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Fasciola hepatica eggs in paleofaeces of the Persian onager Equus hemionus onager, a donkey from Chehrabad archaeological site, dating back to the Sassanid Empire (224-651 AD), in ancient Iran


Askari, Zeynab; Mas-Coma, Santiago; Bouwman, Abigail S; Boenke, Nicole; Stöllner, Thomas; Aali, Abolfazl; Rezaiian, Mostafa; Mowlavi, Gholamreza (2018). Fasciola hepatica eggs in paleofaeces of the Persian onager Equus hemionus onager, a donkey from Chehrabad archaeological site, dating back to the Sassanid Empire (224-651 AD), in ancient Iran. Infection, Genetics and Evolution, 62:233-243.

Abstract

Fascioliasis is a highly pathogenic zoonotic disease caused by the liver trematodes Fasciola hepatica and F. gigantica. Within the multidisciplinary initiative against this disease, there is the aim of understanding how this disease reached a worldwide distribution, with important veterinary and medical repercussions, by elucidating the spreading steps followed by the two fasciolids from their paleobiogeograhical origins. Fasciola eggs were detected in paleofaeces of a donkey, probably the present-day endangered Persian onager Equus hemionus onager, found in the Chehrabad salt mine archaeological site, Zanjan province, northwestern Iran. The biological remains dated back to the Sassanid period, 224-651 AD. Egg characteristics allowed for their specific ascription to F. hepatica. The interest of this finding relies on the fact of being the first archaeological finding of Fasciola in Asia and the Near East. Moreover, it allows to reach many conclusions about historical, epidemiological and spreading aspects of the disease. The finding in Chehrabad indicates that, at that time, this fasciolid had already spread through the Zagros mountains eastward from the Fertile Crescent. In that region and in ancient Egypt, livestock domestication played a crucial role in facilitating the disease spread during the postdomestication period. Donkeys appear at present to be usually infected by fasciolids in countries of the Fertile Crescent - Ancient Egypt region or neighbouring that region, with prevalences from low to very high. The high pathogenicity and mortality induced by Fasciola in these equines should be considered as an additional potential factor among the causes of the extinctions of E. h. hemippus in Syria, E. h. hydruntinus in the Anatolia-Balkans area, E. h. onager in the Caucasus and maybe also its decline in Iran. Indeed, Eurasiatic wild asses were present in the region and neighbourhood of the Fertile Crescent when the domestication of the livestock reservoirs of Fasciola began.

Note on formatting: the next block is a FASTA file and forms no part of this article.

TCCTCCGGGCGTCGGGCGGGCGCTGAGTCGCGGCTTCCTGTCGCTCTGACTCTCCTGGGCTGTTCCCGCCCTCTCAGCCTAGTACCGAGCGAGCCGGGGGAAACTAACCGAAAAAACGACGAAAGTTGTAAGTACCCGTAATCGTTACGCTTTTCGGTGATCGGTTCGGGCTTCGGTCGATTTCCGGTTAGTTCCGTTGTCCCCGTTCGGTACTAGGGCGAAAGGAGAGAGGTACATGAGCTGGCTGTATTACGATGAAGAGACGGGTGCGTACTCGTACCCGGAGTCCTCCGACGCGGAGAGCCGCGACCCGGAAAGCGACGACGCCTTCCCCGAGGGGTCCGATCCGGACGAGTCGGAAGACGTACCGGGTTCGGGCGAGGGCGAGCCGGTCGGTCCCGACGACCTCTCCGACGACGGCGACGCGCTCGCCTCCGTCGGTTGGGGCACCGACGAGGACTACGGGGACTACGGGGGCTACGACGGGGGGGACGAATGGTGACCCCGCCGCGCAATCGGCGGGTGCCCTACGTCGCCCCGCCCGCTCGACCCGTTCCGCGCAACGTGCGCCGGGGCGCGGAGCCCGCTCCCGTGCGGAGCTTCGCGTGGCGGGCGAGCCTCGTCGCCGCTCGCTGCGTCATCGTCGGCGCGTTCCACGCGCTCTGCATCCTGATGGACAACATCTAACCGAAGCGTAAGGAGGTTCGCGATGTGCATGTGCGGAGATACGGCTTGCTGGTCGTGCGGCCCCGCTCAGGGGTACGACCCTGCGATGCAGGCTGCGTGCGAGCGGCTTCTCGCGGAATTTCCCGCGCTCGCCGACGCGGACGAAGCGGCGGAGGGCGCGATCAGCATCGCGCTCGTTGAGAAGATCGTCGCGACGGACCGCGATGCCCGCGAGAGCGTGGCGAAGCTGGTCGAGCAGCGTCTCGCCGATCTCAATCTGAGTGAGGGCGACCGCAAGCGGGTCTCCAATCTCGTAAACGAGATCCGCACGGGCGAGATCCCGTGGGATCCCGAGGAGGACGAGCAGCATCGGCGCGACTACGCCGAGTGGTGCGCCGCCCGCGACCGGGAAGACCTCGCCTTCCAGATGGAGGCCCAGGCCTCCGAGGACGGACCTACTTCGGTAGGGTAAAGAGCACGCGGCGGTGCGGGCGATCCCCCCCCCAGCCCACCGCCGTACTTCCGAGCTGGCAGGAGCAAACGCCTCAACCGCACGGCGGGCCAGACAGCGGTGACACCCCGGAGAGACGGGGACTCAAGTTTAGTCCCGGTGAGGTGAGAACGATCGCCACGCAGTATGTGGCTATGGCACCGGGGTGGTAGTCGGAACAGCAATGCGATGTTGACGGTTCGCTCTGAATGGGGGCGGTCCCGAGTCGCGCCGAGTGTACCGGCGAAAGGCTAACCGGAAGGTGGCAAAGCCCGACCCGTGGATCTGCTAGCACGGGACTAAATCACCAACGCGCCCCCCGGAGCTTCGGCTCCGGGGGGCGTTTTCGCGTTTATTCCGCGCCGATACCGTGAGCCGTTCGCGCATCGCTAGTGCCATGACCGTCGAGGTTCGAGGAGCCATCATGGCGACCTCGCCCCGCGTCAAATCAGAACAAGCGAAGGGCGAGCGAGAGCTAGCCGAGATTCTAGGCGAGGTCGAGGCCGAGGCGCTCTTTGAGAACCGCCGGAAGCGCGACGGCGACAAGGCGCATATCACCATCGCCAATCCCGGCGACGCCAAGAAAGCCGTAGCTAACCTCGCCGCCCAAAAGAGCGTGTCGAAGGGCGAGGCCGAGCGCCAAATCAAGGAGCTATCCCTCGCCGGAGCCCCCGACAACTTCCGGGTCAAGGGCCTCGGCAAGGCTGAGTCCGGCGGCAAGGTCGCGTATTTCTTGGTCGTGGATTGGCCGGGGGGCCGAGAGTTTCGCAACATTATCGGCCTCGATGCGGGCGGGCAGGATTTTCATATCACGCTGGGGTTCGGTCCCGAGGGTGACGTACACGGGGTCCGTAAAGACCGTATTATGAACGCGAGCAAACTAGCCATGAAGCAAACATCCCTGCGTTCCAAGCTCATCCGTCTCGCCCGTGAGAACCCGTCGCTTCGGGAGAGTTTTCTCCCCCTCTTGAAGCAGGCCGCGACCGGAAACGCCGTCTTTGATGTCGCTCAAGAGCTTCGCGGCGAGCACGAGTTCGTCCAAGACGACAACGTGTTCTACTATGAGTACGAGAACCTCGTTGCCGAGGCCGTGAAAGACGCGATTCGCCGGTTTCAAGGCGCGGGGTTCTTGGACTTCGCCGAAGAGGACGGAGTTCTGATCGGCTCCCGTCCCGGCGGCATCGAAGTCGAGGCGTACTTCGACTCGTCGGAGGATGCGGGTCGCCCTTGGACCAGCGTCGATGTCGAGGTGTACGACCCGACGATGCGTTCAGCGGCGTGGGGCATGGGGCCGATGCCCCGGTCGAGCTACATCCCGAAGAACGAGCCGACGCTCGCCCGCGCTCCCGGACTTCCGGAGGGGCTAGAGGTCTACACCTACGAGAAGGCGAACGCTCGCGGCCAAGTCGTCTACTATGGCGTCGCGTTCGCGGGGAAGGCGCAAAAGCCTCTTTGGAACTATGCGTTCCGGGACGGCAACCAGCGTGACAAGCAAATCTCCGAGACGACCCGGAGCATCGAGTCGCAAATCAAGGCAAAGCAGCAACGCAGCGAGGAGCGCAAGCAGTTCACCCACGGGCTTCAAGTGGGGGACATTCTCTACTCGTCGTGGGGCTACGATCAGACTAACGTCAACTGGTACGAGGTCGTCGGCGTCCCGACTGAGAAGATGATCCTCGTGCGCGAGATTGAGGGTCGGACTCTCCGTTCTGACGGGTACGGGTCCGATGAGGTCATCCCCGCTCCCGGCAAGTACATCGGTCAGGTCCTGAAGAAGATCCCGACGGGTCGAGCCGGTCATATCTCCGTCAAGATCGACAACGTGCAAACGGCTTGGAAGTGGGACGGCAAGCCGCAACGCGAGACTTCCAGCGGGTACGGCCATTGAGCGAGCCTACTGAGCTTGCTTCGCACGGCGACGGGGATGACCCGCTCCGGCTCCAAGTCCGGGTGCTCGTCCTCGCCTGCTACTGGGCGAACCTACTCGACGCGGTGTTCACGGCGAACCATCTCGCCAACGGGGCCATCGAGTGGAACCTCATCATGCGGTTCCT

Abstract

Fascioliasis is a highly pathogenic zoonotic disease caused by the liver trematodes Fasciola hepatica and F. gigantica. Within the multidisciplinary initiative against this disease, there is the aim of understanding how this disease reached a worldwide distribution, with important veterinary and medical repercussions, by elucidating the spreading steps followed by the two fasciolids from their paleobiogeograhical origins. Fasciola eggs were detected in paleofaeces of a donkey, probably the present-day endangered Persian onager Equus hemionus onager, found in the Chehrabad salt mine archaeological site, Zanjan province, northwestern Iran. The biological remains dated back to the Sassanid period, 224-651 AD. Egg characteristics allowed for their specific ascription to F. hepatica. The interest of this finding relies on the fact of being the first archaeological finding of Fasciola in Asia and the Near East. Moreover, it allows to reach many conclusions about historical, epidemiological and spreading aspects of the disease. The finding in Chehrabad indicates that, at that time, this fasciolid had already spread through the Zagros mountains eastward from the Fertile Crescent. In that region and in ancient Egypt, livestock domestication played a crucial role in facilitating the disease spread during the postdomestication period. Donkeys appear at present to be usually infected by fasciolids in countries of the Fertile Crescent - Ancient Egypt region or neighbouring that region, with prevalences from low to very high. The high pathogenicity and mortality induced by Fasciola in these equines should be considered as an additional potential factor among the causes of the extinctions of E. h. hemippus in Syria, E. h. hydruntinus in the Anatolia-Balkans area, E. h. onager in the Caucasus and maybe also its decline in Iran. Indeed, Eurasiatic wild asses were present in the region and neighbourhood of the Fertile Crescent when the domestication of the livestock reservoirs of Fasciola began.

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Item Type:Journal Article, refereed, original work
Communities & Collections:04 Faculty of Medicine > Institute of Evolutionary Medicine
Dewey Decimal Classification:610 Medicine & health
Language:English
Date:24 April 2018
Deposited On:31 May 2018 08:43
Last Modified:06 Jan 2019 06:42
Publisher:Elsevier
ISSN:1567-1348
OA Status:Closed
Free access at:Publisher DOI. An embargo period may apply.
Publisher DOI:https://doi.org/10.1016/j.meegid.2018.04.028
PubMed ID:29698771

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